Kikaua Beach

Don’t have a lot of swimming experience? Than Kikaua Beach is perfect for you. It’s also perfect for families with small children as the water here is reliably calm. In fact, it’s as still as glass.

Hawaii’s waters can be quite powerful and even dangerous. Beaches without protective reefs experience pounding surf, undertows and rip currents. And the water in Hawaii tends to become a bit more violent in the winter months. But you don’t need to worry about any of that down at Kikaua Beach.

This white sand cove has two lava shelf outcroppings that protect a small section of water that’s perfect for a relaxing swim. You’ll find plenty of young families wading through the water here. And, if you’re a bit more experienced, there’s a shallow tide pool just out beyond the protected water that is perfect for snorkeling. Just make sure the tide isn’t too high.

The tide pool is a great place to swim with Hawaiian green sea turtles. Unlike juvenile and adolescent turtles, the adult green sea turtle is strictly vegetarian, and these friendly little creatures love to feast on the moss and sea grass growing out of the lava rocks in the calm tide pool. Just remember that it is illegal to touch sea turtles in Hawaii, so keep your distance when you take that selfie if you want to avoid a costly ticket.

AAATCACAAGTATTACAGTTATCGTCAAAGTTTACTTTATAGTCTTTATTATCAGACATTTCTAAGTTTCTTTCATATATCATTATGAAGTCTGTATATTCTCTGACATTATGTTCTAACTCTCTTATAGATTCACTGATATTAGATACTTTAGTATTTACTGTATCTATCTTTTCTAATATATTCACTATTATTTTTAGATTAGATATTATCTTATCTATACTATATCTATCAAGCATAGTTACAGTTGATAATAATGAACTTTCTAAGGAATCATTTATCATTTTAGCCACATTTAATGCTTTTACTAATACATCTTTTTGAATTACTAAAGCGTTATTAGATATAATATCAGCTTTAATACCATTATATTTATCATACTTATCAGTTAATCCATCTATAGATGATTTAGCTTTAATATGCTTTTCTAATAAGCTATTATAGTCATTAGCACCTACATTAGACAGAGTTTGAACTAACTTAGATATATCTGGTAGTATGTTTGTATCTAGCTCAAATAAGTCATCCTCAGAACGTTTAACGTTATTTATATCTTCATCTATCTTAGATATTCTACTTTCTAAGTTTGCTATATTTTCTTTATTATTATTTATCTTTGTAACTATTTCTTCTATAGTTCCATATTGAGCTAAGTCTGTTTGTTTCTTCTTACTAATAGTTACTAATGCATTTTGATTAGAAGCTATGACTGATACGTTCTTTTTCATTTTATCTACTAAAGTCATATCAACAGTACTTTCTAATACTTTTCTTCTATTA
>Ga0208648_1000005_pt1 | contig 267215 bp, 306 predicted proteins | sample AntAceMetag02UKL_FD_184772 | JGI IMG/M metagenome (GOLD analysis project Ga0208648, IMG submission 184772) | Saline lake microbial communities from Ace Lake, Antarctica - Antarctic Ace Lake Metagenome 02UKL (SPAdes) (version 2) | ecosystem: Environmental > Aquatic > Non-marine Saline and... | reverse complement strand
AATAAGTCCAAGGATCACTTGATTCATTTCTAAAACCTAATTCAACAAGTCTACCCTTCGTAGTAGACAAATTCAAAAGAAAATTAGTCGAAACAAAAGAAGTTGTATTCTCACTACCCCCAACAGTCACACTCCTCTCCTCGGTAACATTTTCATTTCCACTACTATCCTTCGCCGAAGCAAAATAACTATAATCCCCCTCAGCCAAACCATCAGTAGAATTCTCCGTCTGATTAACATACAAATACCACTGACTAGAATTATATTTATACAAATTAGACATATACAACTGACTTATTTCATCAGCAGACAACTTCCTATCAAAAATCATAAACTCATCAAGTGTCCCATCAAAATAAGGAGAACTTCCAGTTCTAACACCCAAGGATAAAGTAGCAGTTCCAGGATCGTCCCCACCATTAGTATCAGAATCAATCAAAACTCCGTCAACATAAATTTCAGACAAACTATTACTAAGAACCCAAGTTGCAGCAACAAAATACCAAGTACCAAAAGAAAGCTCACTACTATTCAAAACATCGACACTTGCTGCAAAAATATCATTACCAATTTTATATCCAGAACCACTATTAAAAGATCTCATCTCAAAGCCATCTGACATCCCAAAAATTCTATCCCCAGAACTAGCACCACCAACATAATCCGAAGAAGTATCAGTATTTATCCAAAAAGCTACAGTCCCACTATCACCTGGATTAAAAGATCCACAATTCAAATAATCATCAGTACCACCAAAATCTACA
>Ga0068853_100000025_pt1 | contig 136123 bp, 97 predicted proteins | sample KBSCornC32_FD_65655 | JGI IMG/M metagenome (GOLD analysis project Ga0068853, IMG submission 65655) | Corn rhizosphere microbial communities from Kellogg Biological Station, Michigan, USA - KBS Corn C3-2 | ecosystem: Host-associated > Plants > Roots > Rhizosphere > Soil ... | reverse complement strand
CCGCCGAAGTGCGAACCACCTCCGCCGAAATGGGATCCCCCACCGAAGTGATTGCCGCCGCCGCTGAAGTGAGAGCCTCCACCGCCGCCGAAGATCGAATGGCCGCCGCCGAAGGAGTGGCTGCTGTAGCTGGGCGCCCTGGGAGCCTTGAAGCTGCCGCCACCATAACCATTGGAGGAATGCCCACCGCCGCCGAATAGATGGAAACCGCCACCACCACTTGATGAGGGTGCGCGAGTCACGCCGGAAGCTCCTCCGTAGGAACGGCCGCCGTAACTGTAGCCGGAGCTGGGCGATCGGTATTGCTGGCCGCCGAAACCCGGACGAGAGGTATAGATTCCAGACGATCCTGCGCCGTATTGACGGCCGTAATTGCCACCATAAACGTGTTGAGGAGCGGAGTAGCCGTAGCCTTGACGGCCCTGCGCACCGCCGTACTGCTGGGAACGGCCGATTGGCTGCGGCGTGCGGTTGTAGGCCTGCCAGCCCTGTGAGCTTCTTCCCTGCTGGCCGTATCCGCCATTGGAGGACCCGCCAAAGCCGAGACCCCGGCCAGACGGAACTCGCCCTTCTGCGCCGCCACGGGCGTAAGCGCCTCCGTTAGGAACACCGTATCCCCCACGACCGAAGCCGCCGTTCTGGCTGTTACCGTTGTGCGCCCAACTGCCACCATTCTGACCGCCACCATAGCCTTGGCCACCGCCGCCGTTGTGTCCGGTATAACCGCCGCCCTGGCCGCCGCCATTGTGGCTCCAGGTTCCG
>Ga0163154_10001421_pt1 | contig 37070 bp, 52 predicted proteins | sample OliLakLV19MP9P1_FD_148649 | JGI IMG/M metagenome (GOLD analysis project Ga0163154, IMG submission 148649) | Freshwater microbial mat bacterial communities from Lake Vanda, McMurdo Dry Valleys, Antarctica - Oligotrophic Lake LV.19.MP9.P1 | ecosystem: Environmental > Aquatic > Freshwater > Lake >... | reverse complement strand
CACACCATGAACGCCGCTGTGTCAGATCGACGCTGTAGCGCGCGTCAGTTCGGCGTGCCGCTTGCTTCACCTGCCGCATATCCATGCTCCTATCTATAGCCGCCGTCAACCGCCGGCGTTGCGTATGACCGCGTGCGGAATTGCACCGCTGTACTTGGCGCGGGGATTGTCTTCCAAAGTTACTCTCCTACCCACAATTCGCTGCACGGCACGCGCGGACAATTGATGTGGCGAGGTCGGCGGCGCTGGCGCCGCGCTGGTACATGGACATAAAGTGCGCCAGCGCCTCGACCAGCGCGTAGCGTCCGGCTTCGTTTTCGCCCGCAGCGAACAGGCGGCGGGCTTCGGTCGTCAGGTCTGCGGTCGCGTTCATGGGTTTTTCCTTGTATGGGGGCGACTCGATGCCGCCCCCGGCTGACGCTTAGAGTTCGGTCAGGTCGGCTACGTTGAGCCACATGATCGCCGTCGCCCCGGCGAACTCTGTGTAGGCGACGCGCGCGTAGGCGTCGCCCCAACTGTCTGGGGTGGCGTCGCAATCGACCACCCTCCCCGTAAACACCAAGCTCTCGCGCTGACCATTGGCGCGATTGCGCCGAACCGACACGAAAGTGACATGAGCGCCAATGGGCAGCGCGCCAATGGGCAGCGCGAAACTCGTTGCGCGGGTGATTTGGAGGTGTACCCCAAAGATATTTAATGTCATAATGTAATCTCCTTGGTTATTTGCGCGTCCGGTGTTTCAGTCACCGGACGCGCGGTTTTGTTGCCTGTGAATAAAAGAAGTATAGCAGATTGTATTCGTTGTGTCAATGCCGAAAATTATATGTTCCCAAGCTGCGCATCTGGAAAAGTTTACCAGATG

The calm water isn’t the only draw at Kikaua Beach. Wander away from the water, and you’ll find a pleasant little grove of palm trees. Make sure to explore barefoot as the warm white sand underfoot adds to the tropical sensations of Kikaua Beach. And you’ll also find plenty of soft green grass perfect for a picnic blanket under the shade of trees.

You can even grab the hand of a loved one for a romantic walk north of the beach. The sand remains white and pleasant underfoot, but the water turns dangerous. It’s beautiful to look at, especially at sunset, but don’t dare go for a swim. Simply relax, hold your lover’s hand and enjoy the scenery.

You’ll have to find the entrance to Palena Aina to find Kikaua Beach. Drive 17 miles north on Highway 19 out of Kona, look for mile marker 87 and then turn left to the security gate. Tell the security officer that you’d like to visit the beach, and you will receive a parking pass and directions to the visitor’s parking lot. A sign will remind you that no lifeguard is on duty, but you won’t need one so long as you stick to the protected shallows of the beach.

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Location
Kailua-Kona, Big Island